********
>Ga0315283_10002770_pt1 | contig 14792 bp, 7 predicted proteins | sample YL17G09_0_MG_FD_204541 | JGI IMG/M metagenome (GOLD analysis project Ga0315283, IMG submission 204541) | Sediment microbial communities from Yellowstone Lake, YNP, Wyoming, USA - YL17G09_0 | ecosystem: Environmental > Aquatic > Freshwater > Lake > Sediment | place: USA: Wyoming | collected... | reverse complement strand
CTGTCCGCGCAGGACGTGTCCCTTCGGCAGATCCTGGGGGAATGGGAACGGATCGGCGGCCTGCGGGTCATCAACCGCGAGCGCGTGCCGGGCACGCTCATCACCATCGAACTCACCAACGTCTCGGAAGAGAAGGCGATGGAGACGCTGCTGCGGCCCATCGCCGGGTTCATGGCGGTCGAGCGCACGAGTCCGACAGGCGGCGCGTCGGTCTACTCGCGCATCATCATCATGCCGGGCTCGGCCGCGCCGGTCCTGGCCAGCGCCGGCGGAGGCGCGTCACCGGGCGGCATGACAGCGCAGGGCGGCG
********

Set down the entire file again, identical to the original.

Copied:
>Ga0315283_10002770_pt1 | contig 14792 bp, 7 predicted proteins | sample YL17G09_0_MG_FD_204541 | JGI IMG/M metagenome (GOLD analysis project Ga0315283, IMG submission 204541) | Sediment microbial communities from Yellowstone Lake, YNP, Wyoming, USA - YL17G09_0 | ecosystem: Environmental > Aquatic > Freshwater > Lake > Sediment | place: USA: Wyoming | collected... | reverse complement strand
CTGTCCGCGCAGGACGTGTCCCTTCGGCAGATCCTGGGGGAATGGGAACGGATCGGCGGCCTGCGGGTCATCAACCGCGAGCGCGTGCCGGGCACGCTCATCACCATCGAACTCACCAACGTCTCGGAAGAGAAGGCGATGGAGACGCTGCTGCGGCCCATCGCCGGGTTCATGGCGGTCGAGCGCACGAGTCCGACAGGCGGCGCGTCGGTCTACTCGCGCATCATCATCATGCCGGGCTCGGCCGCGCCGGTCCTGGCCAGCGCCGGCGGAGGCGCGTCACCGGGCGGCATGACAGCGCAGGGCGGCG